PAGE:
The Department of Chemistry offers students many opportunities to conduct meaningful, relevant research alongside experienced and accomplished faculty beginning freshmen year.
While our classroom experiences teach laboratory skills, research allows students to do science – to make a new compound, measure properties of a new molecule, or develop a new way to determine a molecular property. Exploring the unknown through research is difficult but that is also what makes it satisfying!
The Department of Chemistry has several active projects in synthetic chemistry – the making of new compounds.
The first involves making new transition metal compounds by linking organic compounds with transition metal ions. Students working on this project use our NMR spectrometer and x-ray diffractometer to determine the structure of the compounds they create. The goal of this project is to develop new catalysts.
The second type of synthesis involves seeking new anti-cancer agents through organic chemistry. Starting with compounds that are already known to have anti-cancer activity, like resveratrol and quercetin, new compounds are synthesized. In collaboration with our biology department, the compounds are tested for toxicity to cancer cells.
Computational chemistry answers chemical questions using computational modeling tools and software. The department currently has two active projects using these computational tools.
The first involves temporary anions which are formed when a neutral compound accepts an electron. These temporary anions are so named because they aren’t stable and lose the electron in a very short time, typically nanoseconds to picoseconds. Our research seeks to calculate the energies involved and determine how long the electron stays attached. Students working on the project learn to use sophisticated software, do some programming, and perform their calculations on powerful workstations. We hope that understanding these temporary anions may lead to the discovery of new reaction pathways.
The second involves using molecular dynamics calculations to understand the motion of molecules such as proteins. Students learn the basic concepts of the theoretical foundation, work with state-of-the-art software, and perform the calculations on our workstations with the added computing power of graphics processors.
Analytical chemistry is about developing new methods of analyzing composition and molecular properties and about the analysis of unknown samples. We have several active projects of each type.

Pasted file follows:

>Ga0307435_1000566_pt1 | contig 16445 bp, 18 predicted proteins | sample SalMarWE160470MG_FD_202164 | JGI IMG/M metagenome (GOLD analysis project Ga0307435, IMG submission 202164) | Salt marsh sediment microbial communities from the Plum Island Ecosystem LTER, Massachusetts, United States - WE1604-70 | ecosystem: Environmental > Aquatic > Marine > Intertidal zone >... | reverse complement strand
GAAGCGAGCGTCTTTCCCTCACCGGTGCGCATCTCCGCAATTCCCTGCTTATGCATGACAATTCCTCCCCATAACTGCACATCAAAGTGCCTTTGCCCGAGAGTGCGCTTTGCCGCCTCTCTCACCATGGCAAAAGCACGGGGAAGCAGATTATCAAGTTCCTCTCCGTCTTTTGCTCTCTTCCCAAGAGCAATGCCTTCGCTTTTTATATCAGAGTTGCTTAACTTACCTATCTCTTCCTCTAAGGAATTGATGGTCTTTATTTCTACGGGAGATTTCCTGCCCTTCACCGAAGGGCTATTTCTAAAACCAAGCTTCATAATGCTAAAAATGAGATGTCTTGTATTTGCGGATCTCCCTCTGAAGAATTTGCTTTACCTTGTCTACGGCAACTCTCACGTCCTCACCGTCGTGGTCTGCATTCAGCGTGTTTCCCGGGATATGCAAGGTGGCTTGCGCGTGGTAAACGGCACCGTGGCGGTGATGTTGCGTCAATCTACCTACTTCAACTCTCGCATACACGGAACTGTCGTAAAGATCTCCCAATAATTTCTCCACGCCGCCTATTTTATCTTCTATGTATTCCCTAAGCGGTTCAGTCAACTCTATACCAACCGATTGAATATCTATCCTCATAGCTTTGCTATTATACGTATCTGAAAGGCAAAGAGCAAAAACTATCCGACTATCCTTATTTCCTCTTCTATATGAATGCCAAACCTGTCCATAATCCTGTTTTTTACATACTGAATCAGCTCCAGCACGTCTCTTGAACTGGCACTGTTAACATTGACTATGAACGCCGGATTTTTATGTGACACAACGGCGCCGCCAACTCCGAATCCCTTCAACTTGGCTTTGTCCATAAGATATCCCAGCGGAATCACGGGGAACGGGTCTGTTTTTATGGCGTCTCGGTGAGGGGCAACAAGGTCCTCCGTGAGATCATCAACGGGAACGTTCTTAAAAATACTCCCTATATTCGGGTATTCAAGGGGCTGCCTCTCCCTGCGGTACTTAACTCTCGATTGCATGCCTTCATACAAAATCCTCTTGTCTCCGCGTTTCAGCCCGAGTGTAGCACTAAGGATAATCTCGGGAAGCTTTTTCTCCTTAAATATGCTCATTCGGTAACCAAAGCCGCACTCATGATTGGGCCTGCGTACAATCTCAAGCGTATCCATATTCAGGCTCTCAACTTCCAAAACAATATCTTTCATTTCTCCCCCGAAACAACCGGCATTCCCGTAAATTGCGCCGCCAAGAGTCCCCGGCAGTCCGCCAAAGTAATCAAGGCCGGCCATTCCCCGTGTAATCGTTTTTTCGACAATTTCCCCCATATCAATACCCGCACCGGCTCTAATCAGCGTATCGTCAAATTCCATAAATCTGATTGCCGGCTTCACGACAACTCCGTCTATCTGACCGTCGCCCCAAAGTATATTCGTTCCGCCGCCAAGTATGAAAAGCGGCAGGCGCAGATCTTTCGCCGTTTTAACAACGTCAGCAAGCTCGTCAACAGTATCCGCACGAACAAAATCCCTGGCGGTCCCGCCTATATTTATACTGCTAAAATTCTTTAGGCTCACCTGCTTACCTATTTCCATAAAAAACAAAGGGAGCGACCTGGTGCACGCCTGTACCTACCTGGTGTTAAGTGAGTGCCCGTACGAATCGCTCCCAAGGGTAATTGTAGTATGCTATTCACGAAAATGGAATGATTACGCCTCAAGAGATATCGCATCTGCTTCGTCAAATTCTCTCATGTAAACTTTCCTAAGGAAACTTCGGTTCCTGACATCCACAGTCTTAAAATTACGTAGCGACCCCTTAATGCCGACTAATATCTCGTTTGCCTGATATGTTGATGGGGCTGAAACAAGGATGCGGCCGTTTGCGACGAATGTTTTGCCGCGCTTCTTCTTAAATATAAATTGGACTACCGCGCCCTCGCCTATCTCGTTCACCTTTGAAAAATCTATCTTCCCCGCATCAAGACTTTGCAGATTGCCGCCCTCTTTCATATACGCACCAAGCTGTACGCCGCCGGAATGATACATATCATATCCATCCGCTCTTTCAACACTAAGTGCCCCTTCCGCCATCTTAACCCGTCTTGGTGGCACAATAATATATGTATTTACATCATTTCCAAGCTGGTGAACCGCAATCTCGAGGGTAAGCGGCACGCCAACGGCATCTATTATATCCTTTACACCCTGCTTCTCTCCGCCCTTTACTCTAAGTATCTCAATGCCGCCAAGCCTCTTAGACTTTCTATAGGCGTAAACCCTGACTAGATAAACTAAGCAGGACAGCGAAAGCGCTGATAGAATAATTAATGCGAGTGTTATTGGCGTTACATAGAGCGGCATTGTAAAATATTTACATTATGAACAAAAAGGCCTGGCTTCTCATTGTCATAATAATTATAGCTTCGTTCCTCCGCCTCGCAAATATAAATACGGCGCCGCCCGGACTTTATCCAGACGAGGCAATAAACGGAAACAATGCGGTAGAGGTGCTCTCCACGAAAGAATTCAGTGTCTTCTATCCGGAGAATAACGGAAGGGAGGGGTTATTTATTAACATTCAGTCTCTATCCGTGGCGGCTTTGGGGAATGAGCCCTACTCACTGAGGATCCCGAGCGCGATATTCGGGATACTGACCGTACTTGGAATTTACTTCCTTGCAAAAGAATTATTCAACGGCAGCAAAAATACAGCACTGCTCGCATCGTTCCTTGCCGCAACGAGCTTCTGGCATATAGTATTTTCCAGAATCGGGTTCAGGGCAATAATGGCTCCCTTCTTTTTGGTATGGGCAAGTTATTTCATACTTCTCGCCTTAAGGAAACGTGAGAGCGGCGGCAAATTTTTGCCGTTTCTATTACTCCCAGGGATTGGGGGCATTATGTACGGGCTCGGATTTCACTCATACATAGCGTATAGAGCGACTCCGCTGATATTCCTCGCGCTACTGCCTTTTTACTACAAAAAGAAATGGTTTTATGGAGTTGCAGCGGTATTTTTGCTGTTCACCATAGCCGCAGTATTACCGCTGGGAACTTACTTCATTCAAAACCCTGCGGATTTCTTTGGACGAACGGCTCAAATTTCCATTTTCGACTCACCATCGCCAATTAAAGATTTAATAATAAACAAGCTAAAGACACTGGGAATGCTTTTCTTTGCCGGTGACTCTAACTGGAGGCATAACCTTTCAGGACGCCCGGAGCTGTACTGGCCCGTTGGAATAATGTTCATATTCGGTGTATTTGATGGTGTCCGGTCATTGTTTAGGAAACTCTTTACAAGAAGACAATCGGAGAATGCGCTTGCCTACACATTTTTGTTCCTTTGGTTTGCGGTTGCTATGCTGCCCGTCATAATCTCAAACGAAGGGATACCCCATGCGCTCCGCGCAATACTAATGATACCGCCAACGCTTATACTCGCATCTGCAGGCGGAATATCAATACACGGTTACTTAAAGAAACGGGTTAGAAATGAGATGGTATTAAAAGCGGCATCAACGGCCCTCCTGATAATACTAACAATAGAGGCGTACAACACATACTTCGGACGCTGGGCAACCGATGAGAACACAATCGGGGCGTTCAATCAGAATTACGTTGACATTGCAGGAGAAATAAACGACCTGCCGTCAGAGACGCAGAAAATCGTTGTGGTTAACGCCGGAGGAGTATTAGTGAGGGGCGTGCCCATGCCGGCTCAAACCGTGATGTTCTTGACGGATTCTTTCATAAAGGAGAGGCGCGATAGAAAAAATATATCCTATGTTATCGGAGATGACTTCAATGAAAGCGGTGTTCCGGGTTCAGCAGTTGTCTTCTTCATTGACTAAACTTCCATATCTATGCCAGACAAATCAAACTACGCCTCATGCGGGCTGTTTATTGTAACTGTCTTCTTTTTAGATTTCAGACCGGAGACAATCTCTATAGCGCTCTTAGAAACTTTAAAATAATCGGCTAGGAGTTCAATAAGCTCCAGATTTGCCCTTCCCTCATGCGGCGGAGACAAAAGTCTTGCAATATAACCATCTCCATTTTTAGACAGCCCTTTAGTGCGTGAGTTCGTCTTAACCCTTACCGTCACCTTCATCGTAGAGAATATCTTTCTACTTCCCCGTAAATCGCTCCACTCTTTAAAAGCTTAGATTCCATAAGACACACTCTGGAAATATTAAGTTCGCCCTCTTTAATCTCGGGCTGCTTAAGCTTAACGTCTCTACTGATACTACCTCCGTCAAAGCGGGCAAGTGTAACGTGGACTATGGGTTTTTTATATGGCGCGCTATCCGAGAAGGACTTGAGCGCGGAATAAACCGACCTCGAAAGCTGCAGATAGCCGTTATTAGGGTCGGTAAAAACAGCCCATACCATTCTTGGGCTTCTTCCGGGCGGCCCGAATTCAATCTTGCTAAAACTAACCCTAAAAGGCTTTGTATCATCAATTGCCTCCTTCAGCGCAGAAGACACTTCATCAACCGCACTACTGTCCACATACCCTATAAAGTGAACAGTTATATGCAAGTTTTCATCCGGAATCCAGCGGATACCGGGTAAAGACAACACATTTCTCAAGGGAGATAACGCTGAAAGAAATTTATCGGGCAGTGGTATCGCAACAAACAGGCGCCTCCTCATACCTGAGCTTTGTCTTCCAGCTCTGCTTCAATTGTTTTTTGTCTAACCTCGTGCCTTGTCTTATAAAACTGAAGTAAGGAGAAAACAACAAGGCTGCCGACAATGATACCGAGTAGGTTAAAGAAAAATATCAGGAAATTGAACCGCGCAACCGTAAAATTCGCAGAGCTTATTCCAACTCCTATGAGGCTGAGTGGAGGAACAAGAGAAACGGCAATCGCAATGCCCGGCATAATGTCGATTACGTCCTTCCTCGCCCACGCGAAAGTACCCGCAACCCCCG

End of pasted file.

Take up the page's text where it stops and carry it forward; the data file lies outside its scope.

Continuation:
Polyethylenimine (PEI) is a positively charged polymer that is known to bind with negatively charged DNA and has been extensively used for introducing genetic information into cells, as well as exhibiting antibacterial properties. While this system has been applied and used extensively, the mechanism of how PEI binds to DNA is still not fully understood. Our particle charge detector is being used to develop reproducible methods for characterizing the charge properties of forms of PEI.
Our other projects involve analyzing alpha-hydroxy acids (AHA's) in cosmetic exfoliating formulations through high performance liquid chromatography (HPLC), developing a method to identify and quantify dental resin composites with gas chromatography mass spectrometry (GCMS), and constructing a solid-state battery using solid polymer electrolyte (SPE) to improve safe usage.
Biochemistry focuses on the molecules used by living things to utilize energy, build structures and pass on genetic information. Recently there have been several projects in this area.
During the pandemic, daily participation in social, school or extracurricular activities was dependent on feeling well. Any touch of illness might have signaled the need to self-isolate, often for several days as definite diagnostic tests required non-trivial time. Students used the polymerase chain reaction (PCR) to develop tests for SARS-CoV-2 spike protein genetic material. The focus was on optimizing the specificity while reducing the time required to make a positive identification.
Using bioinformatics methodology to study the sequence and properties of proteins, another recent project in this area correlated the measured isoelectric points of 2,426 proteins with the composition of ionizable groups in the protein. This data allowed students to compare methods for protein isoelectric point prediction, a key feature in designing schemes for protein purification and understanding the water solubility of proteins under a variety of solution conditions.
Enzymes catalyze a wide variety of reactions required for metabolism and many pharmaceuticals are inhibitors of enzyme activity. Recently students used the computational methods of automated docking to screen a library of 5.8 million small molecules looking for ones which might bind tightly to the active site of candidate enzymes, inhibiting its activity. Candidate molecules are currently being tested with the enzyme to verify the predicted interactions.
Research must be communicated, otherwise the new knowledge that has been created will not be utilized by the broader scientific community. The department and the College enable students to present the results of their research at conferences. Several students (typically seniors) are sent to a national American Chemical Society meeting each year to share presentations of their work. Our research has resulted in several papers being published in peer-reviewed journals over the last few years. Recently published research papers include: